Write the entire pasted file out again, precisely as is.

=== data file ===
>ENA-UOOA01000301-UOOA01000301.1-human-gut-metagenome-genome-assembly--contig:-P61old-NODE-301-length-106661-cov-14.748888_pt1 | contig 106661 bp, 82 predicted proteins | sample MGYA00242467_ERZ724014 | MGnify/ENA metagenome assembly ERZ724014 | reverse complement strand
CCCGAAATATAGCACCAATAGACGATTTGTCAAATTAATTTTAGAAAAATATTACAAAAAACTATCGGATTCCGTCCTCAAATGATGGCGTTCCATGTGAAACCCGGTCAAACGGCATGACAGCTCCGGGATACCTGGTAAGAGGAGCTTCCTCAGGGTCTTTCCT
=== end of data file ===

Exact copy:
>ENA-UOOA01000301-UOOA01000301.1-human-gut-metagenome-genome-assembly--contig:-P61old-NODE-301-length-106661-cov-14.748888_pt1 | contig 106661 bp, 82 predicted proteins | sample MGYA00242467_ERZ724014 | MGnify/ENA metagenome assembly ERZ724014 | reverse complement strand
CCCGAAATATAGCACCAATAGACGATTTGTCAAATTAATTTTAGAAAAATATTACAAAAAACTATCGGATTCCGTCCTCAAATGATGGCGTTCCATGTGAAACCCGGTCAAACGGCATGACAGCTCCGGGATACCTGGTAAGAGGAGCTTCCTCAGGGTCTTTCCT